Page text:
86

My copy of VS2013 Ultimate compiles this code for 60+ seconds:

class Program
{
    static void Main(string[] args)
    {
        double dichotomy = Dichotomy(
            d =>
            {
                try
                {
                    int size = (int) d;
                    byte[] b = new byte[size];
                    return -b.Length;
                }
                catch (Exception)
                {
                    return 0;
                }
            },
            0,
            int.MaxValue,
            1);

        Console.WriteLine(dichotomy);
        Console.ReadKey();
    }

    private static double Dichotomy(
        Func<double, double> func,
        double a,
        double b,
        double epsilon)
    {
        double delta = epsilon / 10;
        while (b - a >= epsilon)
        {
            double middle = (a + b) / 2;
            double lambda = middle - delta, mu = middle + delta;
            if (func(lambda) < func(mu))
                b = mu;
            else
                a = lambda;
        }
        return (a + b) / 2;
    }
}

But if I replace double with int, it compiles immediately. How can be it explained...?

6
  • Compiles immediately on my machine, for both data types... What machine are you compiling it on? Jun 7, 2014 at 16:33
  • 1
    Scratch my first comment; I'm seeing the same behavior. ~15 seconds with double and instant with int. 3.4Ghz machine. Jun 7, 2014 at 16:35
  • Interesting. I checked my version and I'm actually running VS2013 Premium - thought I'd got Ultimate installed. Perhaps it's just the Ultimate version that this occurs with. Jun 7, 2014 at 16:44
  • 1
    @chris Just to support that hypothesis, VS Express 2013/Windows Desktop compiles it just fine.
    – ClickRick
    Jun 7, 2014 at 17:11
  • 5
    From what I've heard, "VS2013 very strange behaviour" is hardly an oddity. :) Jun 8, 2014 at 5:00

2 Answers 2

140

I repro, 27 seconds on my machine. The evil-doer is MsMpEng.exe, it burns 100% core for that long. Easy to see in Task Manager's Processes tab.

This is the Windows Defender service, the one that actually performs the malware scans. Disabling it by unticking the "Turn on real-time protection" option instantly fixes the delay. So does adding the path where I store projects to the "Excluded file locations" box, probably your preferred approach.

I'd hate to have to guess at the underlying reason, but have to assume that your source code is triggering a malware rule. Not a great explanation, I don't see the delay when I target a .NET version < 4.0. Okay, I give up :)

2
  • 4
    Omg, Microsoft, you're kidding me... Tnx for help, it's truly MSSE and .Net 4.0+ who are culprits Jun 7, 2014 at 17:07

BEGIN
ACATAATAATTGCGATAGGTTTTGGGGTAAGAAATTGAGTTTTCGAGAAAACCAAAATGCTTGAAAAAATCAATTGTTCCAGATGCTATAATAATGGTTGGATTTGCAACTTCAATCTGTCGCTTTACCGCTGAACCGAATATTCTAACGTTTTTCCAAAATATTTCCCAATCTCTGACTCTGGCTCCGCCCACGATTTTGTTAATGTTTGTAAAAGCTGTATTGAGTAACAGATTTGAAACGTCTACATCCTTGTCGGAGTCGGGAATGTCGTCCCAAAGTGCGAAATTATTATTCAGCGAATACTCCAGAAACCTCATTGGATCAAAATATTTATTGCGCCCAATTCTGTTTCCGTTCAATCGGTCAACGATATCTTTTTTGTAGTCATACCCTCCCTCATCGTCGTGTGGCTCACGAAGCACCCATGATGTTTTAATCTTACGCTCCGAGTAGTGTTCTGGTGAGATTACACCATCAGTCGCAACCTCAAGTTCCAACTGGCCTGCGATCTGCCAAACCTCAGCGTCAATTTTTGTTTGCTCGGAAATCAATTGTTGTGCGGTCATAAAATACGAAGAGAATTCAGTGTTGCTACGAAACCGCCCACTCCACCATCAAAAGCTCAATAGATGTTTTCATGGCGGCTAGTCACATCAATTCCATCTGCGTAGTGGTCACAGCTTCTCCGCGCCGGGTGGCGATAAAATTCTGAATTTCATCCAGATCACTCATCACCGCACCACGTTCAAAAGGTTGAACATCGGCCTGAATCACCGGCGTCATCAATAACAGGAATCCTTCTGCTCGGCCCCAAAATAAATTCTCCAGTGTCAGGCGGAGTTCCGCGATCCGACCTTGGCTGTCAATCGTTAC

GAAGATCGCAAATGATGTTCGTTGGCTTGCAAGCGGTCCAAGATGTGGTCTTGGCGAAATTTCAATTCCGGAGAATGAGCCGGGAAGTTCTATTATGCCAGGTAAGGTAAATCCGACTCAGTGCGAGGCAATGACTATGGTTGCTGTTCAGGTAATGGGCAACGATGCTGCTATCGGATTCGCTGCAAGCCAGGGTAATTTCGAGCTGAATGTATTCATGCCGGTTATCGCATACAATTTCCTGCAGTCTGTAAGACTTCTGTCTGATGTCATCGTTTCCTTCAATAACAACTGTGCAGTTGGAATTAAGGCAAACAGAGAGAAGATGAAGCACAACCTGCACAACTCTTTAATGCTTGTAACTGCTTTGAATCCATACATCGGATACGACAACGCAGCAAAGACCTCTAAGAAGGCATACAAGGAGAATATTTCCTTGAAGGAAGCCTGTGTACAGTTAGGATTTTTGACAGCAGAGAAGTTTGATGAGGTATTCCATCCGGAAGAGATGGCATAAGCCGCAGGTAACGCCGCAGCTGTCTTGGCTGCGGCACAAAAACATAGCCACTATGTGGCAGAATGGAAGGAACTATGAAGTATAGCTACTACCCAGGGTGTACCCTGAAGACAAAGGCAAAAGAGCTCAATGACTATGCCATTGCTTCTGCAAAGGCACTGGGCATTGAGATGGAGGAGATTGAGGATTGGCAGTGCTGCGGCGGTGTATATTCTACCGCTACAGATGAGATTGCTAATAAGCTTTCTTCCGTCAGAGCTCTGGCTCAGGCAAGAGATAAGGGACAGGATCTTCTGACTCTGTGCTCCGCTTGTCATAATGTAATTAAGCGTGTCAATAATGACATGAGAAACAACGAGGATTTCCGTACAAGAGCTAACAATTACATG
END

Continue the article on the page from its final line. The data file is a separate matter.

• 3
    Good catch! I'm wondering what exactly cause the problem (especially for a program which is so simple and contains almost not external dependencies). Would it be possible that result MSIL bytes from compilation would looks exactly like a pattern of a know malware and thus MsMpEnd would fire up ?
    – tigrou
    Jun 7, 2014 at 20:13
-1

I can't say authoritatively because it's been 20+ years since I fiddled at the assembly code level, but I can easily believe this.

The difference between IEEE standard floating point ops and the ones implemented by a processor often forces linking in library routines to do the translation, while integer math can just use the CPU instructions. At the time the IEEE defined the standard, they made some choices that were very uncommon in implementation, and especially that long ago much more expensive to implement in microcode, and of course the current PC systems are built around chips descendent from the 80387 and 80486, which predate the standard.

So if I'm right, the increased time is because it involves adding a chunk of library code to the link, and linking is a big part of the build time that tends to grow multiplicatively as relocatable chunks are added.

Clang on Linux might or might not have the same slowdown; if it does avoid it, and extending my guesswork even further, that would be an artifact of the omnipresent shared-memory libc you get there and linker optimizations around that.

Your Answer

By clicking “Post Your Answer”, you agree to our terms of service, privacy policy and cookie policy

Not the answer you're looking for? Browse other questions tagged or ask your own question.